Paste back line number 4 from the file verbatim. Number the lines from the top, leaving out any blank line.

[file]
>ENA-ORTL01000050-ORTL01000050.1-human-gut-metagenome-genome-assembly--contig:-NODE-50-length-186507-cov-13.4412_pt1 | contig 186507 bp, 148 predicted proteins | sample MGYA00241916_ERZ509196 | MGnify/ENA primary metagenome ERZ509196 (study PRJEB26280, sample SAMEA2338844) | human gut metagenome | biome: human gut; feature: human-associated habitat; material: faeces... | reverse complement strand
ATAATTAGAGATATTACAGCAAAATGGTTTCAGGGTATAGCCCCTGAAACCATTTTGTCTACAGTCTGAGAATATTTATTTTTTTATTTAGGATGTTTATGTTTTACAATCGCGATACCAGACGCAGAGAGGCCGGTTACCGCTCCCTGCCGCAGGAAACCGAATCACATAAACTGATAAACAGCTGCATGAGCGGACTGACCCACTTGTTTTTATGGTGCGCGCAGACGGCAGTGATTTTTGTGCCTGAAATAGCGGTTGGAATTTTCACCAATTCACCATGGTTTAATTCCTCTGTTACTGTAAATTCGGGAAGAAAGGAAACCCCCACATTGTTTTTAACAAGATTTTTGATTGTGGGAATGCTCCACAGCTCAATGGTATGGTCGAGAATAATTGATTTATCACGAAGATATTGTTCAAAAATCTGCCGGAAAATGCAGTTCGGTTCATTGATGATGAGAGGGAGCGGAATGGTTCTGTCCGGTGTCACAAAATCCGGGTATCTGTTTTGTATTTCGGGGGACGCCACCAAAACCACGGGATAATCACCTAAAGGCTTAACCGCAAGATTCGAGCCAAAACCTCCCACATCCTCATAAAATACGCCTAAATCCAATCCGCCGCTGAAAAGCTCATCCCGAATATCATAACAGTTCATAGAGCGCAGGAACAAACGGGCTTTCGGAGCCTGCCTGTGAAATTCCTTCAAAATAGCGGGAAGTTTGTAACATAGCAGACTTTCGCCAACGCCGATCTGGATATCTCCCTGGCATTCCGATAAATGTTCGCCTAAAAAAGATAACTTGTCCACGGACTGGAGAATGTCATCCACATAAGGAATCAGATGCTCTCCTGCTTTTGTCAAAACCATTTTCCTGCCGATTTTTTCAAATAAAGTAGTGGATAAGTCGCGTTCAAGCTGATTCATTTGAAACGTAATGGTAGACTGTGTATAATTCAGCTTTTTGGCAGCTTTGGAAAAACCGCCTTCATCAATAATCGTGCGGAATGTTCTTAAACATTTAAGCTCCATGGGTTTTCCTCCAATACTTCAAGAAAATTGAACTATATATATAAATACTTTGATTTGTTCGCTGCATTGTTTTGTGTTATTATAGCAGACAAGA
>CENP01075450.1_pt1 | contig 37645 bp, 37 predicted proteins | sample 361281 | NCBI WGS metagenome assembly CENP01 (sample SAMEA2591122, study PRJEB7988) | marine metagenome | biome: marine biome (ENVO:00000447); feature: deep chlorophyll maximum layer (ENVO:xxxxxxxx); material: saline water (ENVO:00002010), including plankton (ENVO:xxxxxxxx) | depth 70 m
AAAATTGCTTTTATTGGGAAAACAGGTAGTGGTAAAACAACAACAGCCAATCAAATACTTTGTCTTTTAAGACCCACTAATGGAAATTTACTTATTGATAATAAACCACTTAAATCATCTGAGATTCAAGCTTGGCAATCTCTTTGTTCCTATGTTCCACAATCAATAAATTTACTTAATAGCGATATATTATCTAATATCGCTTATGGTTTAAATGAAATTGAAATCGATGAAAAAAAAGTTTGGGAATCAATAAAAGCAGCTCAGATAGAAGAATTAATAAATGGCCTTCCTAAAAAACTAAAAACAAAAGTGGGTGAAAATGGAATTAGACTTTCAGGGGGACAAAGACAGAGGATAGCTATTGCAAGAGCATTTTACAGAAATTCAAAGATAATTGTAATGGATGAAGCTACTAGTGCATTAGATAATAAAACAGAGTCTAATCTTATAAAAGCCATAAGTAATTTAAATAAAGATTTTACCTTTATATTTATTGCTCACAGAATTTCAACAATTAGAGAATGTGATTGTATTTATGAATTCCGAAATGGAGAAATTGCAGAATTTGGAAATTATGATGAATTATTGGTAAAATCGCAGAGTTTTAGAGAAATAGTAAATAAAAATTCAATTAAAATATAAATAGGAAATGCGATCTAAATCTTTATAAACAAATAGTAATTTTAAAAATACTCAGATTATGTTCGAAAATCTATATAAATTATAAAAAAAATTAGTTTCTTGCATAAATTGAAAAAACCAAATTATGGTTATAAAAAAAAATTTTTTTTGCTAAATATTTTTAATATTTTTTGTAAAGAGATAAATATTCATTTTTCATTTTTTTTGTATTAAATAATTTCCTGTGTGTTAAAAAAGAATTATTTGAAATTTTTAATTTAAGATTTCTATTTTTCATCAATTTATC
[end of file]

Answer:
AAAATTGCTTTTATTGGGAAAACAGGTAGTGGTAAAACAACAACAGCCAATCAAATACTTTGTCTTTTAAGACCCACTAATGGAAATTTACTTATTGATAATAAACCACTTAAATCATCTGAGATTCAAGCTTGGCAATCTCTTTGTTCCTATGTTCCACAATCAATAAATTTACTTAATAGCGATATATTATCTAATATCGCTTATGGTTTAAATGAAATTGAAATCGATGAAAAAAAAGTTTGGGAATCAATAAAAGCAGCTCAGATAGAAGAATTAATAAATGGCCTTCCTAAAAAACTAAAAACAAAAGTGGGTGAAAATGGAATTAGACTTTCAGGGGGACAAAGACAGAGGATAGCTATTGCAAGAGCATTTTACAGAAATTCAAAGATAATTGTAATGGATGAAGCTACTAGTGCATTAGATAATAAAACAGAGTCTAATCTTATAAAAGCCATAAGTAATTTAAATAAAGATTTTACCTTTATATTTATTGCTCACAGAATTTCAACAATTAGAGAATGTGATTGTATTTATGAATTCCGAAATGGAGAAATTGCAGAATTTGGAAATTATGATGAATTATTGGTAAAATCGCAGAGTTTTAGAGAAATAGTAAATAAAAATTCAATTAAAATATAAATAGGAAATGCGATCTAAATCTTTATAAACAAATAGTAATTTTAAAAATACTCAGATTATGTTCGAAAATCTATATAAATTATAAAAAAAATTAGTTTCTTGCATAAATTGAAAAAACCAAATTATGGTTATAAAAAAAAATTTTTTTTGCTAAATATTTTTAATATTTTTTGTAAAGAGATAAATATTCATTTTTCATTTTTTTTGTATTAAATAATTTCCTGTGTGTTAAAAAAGAATTATTTGAAATTTTTAATTTAAGATTTCTATTTTTCATCAATTTATC